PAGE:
Nadal may not want to entertain such debate but inevitably people will discuss it. I mean, what could be more intriguing, amazing and inspiring than seeing three guys aim to be claimed the greatest of all time in their field?
So, what now for the GOAT debate after Nadal’s latest triumph?
Many consider it a point of contention that Nadal’s Grand Slam tally is dominated by his victories in Paris. While this may be true, it can be argued that Djokovic’s haul is dominated by Australian Open titles and Federer’s by his Wimbledon wins.
Secondly another point to address this is that clay court is widely considered by many to be the surface that many young players should build their foundations on as you are forced to rally due to the slower surface forcing you to work on your forehand, backhand, slice and defence.
You could argue it could be the toughest surface to win on. Victories on clay are truly earned. Cheap points are few.
But really it all comes down to the point that yes Nadal has been dominant on clay, but don’t forget that he has achieved a career Grand Slam winning all three of the other majors with two grass court conquests and five hard court majors.
For context, Agassi was considered an amazing hard court player and yet has only one more hardcourt major than Nadal, with Nadal also winning an Olympic gold medal on the hard courts in 2008.
Bear in mind not to demean Agassi’s effort, but Nadal’s majors has also come in the era of peak Federer and Djokovic.
Now with 20 majors besides his name, the GOAT debate doors have opened once again. While many can argue Federer or Nadal, the tally speaks for itself.
Both have claims right now for themselves and both could still finish with a higher tally than one another by the end of it all. Make no mistake, Federer does have another Wimbledon title in him, he was a few match points away from taking the 2019 crown.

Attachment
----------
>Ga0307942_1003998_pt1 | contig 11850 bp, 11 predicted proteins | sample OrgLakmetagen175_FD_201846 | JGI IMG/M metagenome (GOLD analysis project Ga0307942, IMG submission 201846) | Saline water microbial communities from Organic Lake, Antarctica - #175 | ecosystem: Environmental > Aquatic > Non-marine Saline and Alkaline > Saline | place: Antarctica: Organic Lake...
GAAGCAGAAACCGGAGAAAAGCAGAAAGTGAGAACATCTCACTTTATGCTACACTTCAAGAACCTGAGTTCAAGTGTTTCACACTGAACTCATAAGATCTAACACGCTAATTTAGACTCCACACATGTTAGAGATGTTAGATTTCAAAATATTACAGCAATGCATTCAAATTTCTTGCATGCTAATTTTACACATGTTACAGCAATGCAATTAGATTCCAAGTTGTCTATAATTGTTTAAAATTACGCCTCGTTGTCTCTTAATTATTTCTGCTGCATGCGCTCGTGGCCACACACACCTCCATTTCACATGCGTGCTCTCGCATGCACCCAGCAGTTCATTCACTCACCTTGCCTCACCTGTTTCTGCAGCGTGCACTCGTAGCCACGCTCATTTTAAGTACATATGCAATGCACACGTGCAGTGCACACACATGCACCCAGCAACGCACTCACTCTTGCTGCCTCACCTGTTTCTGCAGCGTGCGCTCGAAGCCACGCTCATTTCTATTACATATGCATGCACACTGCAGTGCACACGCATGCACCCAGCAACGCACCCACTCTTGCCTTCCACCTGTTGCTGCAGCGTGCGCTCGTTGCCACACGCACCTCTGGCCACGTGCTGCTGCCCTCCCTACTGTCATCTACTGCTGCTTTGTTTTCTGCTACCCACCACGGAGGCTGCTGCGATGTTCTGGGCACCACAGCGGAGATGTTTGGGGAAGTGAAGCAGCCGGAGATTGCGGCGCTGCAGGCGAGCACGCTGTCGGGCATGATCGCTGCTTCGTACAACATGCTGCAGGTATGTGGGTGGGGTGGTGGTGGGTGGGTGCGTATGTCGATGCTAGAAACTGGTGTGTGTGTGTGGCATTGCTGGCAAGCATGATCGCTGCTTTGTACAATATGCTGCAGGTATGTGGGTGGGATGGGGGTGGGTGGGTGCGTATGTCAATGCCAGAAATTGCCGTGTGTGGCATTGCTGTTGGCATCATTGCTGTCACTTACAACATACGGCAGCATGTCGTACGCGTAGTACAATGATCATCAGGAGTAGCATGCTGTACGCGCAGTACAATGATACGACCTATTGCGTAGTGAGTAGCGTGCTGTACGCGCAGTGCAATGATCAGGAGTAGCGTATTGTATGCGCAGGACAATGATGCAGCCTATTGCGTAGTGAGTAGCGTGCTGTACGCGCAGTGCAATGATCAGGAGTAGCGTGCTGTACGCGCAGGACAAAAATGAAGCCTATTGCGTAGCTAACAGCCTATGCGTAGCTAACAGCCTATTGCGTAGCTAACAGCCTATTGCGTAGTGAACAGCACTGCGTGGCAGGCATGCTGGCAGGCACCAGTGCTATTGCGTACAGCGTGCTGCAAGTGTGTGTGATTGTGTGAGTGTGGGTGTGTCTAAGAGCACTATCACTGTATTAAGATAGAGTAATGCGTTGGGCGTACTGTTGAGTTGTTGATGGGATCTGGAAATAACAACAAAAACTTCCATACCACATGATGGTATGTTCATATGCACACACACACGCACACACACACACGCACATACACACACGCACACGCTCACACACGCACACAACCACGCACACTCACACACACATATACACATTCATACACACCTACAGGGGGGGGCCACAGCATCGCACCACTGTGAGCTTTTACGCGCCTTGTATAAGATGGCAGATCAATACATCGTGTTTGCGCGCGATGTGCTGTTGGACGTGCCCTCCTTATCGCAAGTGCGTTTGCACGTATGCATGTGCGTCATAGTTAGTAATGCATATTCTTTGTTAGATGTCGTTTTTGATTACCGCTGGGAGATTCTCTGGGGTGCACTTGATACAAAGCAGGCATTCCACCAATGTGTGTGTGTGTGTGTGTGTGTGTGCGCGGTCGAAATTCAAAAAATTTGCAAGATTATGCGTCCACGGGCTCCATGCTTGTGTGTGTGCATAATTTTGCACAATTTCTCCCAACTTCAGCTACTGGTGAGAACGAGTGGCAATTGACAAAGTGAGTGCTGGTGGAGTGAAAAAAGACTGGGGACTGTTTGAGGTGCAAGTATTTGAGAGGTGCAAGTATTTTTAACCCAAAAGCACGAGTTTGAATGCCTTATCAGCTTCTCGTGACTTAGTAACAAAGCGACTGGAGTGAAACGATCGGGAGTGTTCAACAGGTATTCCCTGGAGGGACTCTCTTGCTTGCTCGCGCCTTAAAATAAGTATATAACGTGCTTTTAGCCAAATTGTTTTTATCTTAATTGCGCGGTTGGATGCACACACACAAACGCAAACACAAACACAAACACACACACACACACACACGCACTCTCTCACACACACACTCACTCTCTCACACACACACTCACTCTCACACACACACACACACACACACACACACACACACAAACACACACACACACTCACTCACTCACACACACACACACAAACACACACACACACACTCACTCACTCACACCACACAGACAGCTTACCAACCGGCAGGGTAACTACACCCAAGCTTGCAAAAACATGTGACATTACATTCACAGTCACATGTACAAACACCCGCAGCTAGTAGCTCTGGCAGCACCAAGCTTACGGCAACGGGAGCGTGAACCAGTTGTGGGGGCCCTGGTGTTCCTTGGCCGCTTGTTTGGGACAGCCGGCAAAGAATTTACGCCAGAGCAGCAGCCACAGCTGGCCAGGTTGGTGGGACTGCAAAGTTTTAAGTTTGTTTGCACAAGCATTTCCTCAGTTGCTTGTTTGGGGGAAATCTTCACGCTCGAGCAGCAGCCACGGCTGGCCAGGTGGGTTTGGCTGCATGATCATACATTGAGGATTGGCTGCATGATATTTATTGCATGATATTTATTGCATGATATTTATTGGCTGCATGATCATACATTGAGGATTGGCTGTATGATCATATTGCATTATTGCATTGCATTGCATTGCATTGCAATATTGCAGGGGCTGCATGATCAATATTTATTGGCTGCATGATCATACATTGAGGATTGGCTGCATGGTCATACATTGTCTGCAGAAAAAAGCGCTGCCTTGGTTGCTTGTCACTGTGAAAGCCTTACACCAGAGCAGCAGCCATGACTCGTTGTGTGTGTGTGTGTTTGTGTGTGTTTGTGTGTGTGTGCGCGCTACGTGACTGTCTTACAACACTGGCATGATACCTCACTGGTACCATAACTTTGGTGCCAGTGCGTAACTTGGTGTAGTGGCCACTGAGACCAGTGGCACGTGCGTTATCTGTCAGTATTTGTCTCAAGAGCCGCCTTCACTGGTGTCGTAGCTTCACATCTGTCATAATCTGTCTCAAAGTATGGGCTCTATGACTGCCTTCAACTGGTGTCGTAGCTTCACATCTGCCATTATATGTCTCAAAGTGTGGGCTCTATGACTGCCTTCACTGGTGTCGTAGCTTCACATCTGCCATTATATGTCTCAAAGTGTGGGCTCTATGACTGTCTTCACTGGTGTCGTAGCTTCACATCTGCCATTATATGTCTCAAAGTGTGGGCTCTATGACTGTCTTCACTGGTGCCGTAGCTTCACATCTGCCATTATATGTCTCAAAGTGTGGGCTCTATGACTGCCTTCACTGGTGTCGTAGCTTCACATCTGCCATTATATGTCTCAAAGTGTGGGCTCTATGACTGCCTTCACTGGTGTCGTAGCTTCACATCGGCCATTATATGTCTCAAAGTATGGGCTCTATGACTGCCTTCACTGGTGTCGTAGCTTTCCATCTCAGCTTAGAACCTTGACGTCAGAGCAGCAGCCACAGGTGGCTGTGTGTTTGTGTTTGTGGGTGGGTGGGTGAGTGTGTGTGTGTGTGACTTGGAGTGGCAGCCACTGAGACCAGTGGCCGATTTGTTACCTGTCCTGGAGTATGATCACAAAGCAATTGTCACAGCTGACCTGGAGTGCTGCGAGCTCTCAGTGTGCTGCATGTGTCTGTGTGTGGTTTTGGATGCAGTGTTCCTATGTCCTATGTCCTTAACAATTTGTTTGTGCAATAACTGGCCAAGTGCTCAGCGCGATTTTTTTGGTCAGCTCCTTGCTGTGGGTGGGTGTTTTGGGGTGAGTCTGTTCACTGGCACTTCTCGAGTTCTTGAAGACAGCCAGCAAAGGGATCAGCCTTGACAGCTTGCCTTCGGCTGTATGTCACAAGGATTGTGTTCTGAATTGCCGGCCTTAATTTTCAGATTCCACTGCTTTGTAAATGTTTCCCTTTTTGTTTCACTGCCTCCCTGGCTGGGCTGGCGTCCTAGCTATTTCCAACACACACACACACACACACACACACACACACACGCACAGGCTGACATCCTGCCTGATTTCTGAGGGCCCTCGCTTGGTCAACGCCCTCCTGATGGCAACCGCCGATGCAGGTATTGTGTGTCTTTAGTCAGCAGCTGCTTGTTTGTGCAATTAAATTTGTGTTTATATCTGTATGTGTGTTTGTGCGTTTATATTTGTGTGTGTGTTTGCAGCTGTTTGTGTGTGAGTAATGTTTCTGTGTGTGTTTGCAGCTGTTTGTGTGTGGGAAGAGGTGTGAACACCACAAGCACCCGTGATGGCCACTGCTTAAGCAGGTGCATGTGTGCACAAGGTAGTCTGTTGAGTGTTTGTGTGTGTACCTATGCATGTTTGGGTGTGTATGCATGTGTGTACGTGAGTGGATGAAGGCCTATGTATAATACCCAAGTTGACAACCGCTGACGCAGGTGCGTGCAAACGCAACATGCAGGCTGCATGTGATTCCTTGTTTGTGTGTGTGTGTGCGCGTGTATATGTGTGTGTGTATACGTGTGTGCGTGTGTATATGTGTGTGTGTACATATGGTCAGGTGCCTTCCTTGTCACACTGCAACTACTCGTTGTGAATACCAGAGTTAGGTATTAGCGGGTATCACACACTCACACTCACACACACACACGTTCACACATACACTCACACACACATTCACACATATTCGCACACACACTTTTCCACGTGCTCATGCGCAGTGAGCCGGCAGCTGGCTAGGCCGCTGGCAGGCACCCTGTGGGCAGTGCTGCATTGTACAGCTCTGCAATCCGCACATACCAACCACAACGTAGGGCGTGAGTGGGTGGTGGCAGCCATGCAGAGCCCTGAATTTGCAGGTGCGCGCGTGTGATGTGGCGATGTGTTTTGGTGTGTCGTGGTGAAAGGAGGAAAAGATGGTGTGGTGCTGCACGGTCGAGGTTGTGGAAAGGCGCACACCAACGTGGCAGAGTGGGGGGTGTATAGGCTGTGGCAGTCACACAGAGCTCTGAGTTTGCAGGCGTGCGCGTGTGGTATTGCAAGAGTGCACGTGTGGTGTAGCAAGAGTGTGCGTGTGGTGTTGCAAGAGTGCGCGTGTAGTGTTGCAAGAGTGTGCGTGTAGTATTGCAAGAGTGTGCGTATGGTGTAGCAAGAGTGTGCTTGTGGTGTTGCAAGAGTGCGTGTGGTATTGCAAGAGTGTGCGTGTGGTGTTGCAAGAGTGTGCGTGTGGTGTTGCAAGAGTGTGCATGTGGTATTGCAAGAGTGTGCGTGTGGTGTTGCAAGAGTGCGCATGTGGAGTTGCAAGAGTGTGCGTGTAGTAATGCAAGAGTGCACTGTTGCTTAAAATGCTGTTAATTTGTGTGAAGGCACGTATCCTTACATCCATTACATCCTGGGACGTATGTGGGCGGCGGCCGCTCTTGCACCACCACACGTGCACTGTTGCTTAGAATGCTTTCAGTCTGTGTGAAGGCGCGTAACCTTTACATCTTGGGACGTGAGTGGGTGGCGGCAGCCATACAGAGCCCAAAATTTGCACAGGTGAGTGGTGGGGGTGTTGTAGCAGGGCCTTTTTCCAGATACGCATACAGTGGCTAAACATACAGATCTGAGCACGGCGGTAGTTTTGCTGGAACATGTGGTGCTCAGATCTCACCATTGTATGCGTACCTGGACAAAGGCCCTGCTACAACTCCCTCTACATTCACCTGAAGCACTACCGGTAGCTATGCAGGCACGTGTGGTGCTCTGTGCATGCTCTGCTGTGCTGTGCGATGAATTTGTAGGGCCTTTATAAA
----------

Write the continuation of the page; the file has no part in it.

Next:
Right now, what Nadal’s victory does for the debate is that it once again reignites it, gives another component of life to it. If it was a closed topic before, we can at least have the conversation once more.
If it was in favour of Federer or Djokovic before, it is now less so. If it was in Nadal’s favour before then it is even more so now. With each major each player tallies, the pendulum is pushed ever so slightly in the favour.
With a few years on his side than Federer, perhaps Nadal may overtake the Swiss if his body remains healthy and his motivation is there. Or perhaps Djokovic will be able to exert his dominance ala 2011 and 2015 and pass both men.
Not to mention the heirs apparent in waiting as well in Dominic Thiem, fresh of his first major at the US, Sascha Zverev, Daniil Medvedev and Stefanos Tsitsipas are only getting closer.
One thing is certain is that adding to their Grand Slam tally will only get harder for the Big 3 as they approach the twilight of their careers while their potential successors approach their peak.
In closing, with Nadal adding another layer of ammunition for his fans to argue the case for his place as the ruler of the men’s game, we can take one thing for certain is that his victory once again has edged another dynamic of being the greatest of all time in his favour…at least for now.